Residual anomaly at different heights from MagDrone R3 magnetometer data. The red crosses denote vehicle locations (left – SUV, right – sports car).
Figure 8. Residual anomaly at different heights from MagDrone R3 magnetometer data. The red crosses denote vehicle locations (left – SUV, right – sports car).

The MagArrow II data (figure 9) show two clear peaks up to 25 m AGL. In contrast, at 28 m AGL, there seem to be some distortions in the signal (likely due to the sensor swaying in the wind), but it would most likely still be considered a positive detection. Two signal peaks are somewhat visible at 31 m AGL and, to a lesser extent, at 34 m AGL. At 37 m AGL, there is no visible anomaly in the vehicles. 

Residual anomaly at different heights from MagArrow II magnetometer data. The red crosses denote vehicle locations (left – SUV, right – sports car).
Figure 9. Residual anomaly at different heights from MagArrow II magnetometer data. The red crosses denote vehicle locations (left – SUV, right – sports car).

The GSMP-35U shows the best results (Figure 10) by clearly detecting both vehicles at a height of up to 34 m AGL. Possibly, it is even 37 m AGL, although this might be due to the removal of the regional trend, as with the MagNIMBUS sensor. The results of the GSMP-35U, most likely, are due to the very low noise floor of the sensor.

Residual anomaly at different heights from GSMP-35U magnetometer data. The red crosses denote vehicle locations (left – SUV, right – sports car).
Figure 10. Residual anomaly at different heights from GSMP-35U magnetometer data. The red crosses denote vehicle locations (left – SUV, right – sports car).

Conclusions

  1. The magnetic signals from two test vehicles were detected by all sensors at a height of up to 25 meters above ground level (AGL), after which the results started to vary.
  2. The GSMP-35U performed the best by still detecting a notable signal at a height of 34 m AGL.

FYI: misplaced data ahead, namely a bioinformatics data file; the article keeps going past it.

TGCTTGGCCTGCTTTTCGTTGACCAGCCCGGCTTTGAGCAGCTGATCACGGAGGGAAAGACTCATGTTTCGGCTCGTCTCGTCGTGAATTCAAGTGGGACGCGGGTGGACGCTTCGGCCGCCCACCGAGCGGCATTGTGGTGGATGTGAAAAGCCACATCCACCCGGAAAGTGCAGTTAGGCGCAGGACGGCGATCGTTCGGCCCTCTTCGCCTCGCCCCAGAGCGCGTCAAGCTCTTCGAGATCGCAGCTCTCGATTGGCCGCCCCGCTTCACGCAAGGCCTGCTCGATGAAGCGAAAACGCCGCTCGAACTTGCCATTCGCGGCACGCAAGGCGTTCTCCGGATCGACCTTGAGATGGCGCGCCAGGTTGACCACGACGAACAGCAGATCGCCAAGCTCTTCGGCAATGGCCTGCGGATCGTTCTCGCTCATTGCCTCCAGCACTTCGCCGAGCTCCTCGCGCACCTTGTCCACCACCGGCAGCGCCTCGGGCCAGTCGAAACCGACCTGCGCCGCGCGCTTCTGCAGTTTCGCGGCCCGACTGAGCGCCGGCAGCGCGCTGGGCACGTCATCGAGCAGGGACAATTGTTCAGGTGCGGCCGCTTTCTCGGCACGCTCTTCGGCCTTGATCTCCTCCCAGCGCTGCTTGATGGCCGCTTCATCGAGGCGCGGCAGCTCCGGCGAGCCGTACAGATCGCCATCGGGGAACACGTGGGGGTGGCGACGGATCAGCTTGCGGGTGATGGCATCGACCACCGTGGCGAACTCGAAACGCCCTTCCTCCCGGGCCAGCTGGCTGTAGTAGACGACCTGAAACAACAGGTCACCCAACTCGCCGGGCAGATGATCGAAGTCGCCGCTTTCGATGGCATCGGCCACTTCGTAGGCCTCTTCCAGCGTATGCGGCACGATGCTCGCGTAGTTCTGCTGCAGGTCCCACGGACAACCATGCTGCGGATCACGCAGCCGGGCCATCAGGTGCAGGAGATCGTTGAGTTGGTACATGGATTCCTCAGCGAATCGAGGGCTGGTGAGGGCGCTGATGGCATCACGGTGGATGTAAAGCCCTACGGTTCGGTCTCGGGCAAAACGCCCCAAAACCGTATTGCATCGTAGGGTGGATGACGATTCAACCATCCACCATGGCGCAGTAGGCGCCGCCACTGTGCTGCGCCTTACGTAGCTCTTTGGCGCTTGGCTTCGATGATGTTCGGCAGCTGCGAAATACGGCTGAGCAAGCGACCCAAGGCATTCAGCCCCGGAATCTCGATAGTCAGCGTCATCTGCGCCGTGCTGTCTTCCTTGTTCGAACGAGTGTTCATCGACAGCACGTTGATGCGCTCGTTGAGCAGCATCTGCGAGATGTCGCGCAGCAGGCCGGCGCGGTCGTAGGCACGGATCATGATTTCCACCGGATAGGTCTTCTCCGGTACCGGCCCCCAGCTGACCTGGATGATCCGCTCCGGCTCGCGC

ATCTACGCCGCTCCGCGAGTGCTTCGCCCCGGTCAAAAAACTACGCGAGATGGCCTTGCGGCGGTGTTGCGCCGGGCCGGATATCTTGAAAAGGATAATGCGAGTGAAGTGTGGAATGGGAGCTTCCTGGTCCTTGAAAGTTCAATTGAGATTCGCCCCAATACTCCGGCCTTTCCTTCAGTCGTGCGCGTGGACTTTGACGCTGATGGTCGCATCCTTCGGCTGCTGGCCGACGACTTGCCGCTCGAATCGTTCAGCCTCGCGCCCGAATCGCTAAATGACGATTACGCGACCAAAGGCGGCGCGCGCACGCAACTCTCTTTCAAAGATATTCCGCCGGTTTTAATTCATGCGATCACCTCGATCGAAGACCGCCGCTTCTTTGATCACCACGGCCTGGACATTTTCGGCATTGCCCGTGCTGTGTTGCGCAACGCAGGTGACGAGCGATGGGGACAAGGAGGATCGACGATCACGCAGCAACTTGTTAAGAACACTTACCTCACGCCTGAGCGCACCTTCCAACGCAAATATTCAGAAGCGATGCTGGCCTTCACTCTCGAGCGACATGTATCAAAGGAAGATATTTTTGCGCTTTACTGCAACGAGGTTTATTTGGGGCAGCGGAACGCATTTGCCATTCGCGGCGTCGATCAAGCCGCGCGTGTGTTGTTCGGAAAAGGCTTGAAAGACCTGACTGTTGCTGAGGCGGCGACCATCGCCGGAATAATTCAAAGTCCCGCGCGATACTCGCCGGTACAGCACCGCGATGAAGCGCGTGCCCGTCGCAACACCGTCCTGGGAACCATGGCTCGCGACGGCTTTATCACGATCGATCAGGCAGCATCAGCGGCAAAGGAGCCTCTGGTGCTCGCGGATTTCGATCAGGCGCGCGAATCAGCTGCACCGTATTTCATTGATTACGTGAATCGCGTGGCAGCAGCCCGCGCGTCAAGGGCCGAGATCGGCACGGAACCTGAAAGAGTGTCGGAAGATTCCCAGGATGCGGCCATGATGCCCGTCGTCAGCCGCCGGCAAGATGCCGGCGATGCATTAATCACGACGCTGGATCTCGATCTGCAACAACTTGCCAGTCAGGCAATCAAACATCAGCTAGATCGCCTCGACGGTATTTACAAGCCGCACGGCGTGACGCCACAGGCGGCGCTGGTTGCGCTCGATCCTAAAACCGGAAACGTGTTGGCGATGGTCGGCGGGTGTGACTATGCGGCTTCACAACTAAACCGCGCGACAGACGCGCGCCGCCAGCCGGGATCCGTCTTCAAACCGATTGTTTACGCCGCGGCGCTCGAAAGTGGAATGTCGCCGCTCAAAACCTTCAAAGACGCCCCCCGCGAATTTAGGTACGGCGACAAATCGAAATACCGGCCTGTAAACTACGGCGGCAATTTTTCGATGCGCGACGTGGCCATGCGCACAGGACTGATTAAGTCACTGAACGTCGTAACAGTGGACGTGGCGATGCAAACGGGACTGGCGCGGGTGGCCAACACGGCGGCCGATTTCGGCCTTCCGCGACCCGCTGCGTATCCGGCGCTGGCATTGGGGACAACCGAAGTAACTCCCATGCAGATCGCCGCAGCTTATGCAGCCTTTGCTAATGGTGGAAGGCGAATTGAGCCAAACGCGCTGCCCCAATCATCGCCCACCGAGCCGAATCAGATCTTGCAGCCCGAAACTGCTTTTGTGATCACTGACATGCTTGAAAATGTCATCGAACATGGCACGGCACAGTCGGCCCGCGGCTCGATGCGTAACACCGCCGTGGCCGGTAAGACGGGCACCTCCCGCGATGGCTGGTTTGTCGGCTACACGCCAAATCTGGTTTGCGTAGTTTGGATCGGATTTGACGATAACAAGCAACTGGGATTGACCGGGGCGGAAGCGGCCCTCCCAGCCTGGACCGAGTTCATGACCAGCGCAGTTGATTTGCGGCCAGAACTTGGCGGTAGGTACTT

3. The MagArrow II and MagNIMBUS might have also detected the vehicles at the highest altitudes, but the results are ambiguous.
  4. The MagDrone R3 didn’t show any clear signal above 28 m AGL, likely due to the higher noise floor caused by the sensor mounted near drone motors.
  5. When doing a magnetic survey where the magnetic signal is expected to be just above the sensor noise floor, moving any nearby vehicles at least 40 meters from the survey area is advised.

Appendix - data processing steps

MagNIMBUS

  1. Split data into lines by altitude;
  2. Applied Low-pass filter 500 fiducials (5 meters);
  3. Applied Lag correction of -150 fiducials;
  4. Removed 1st order polynomial trend and created a residual;
  5. Removed 2nd order polynomial trend and created a residual (used in data interpretation).

MagDRONE R3

Using MagDrone DataTool:

  1. Divided into tracks.
  2. No filters or downsampling.
  3. Loaded GNSS RTK data.
  4. Exported to .asc file.

Using Oasis Montaj:

  1. Split data into lines by sensor and altitude;
  2. Applied Low-pass filter 250 fiducials (5 meters);
  3. No Lag correction was needed;
  4. Removed 1st order polynomial trend and created a residual;
  5. Removed 2nd order polynomial trend and created a residual (used in data interpretation).

MagArrow II

Using Geometrics Survey Manager:

  1. Data converted from MagArrow .magdata to .csv data format.

Using Oasis Montaj:

  1. Split data into lines by altitude;
  2. Applied Low-pass filter 1250 fiducials (5 meters);
  3. Applied Lag correction of +150 fiducials;
  4. Removed 1st order polynomial trend and created a residual;
  5. Removed 2nd order polynomial trend and created a residual (used in data interpretation).

GSMP-35U

Using Oasis Montaj:

  1. Split data into lines by altitude;
  2. Applied Low-pass filter 25 fiducials (5 meters);
  3. Applied Lag correction of +18 fiducials;
  4. Removed 1st order polynomial trend and created a residual;
  5. Removed 2nd order polynomial trend and created a residual (used in data interpretation).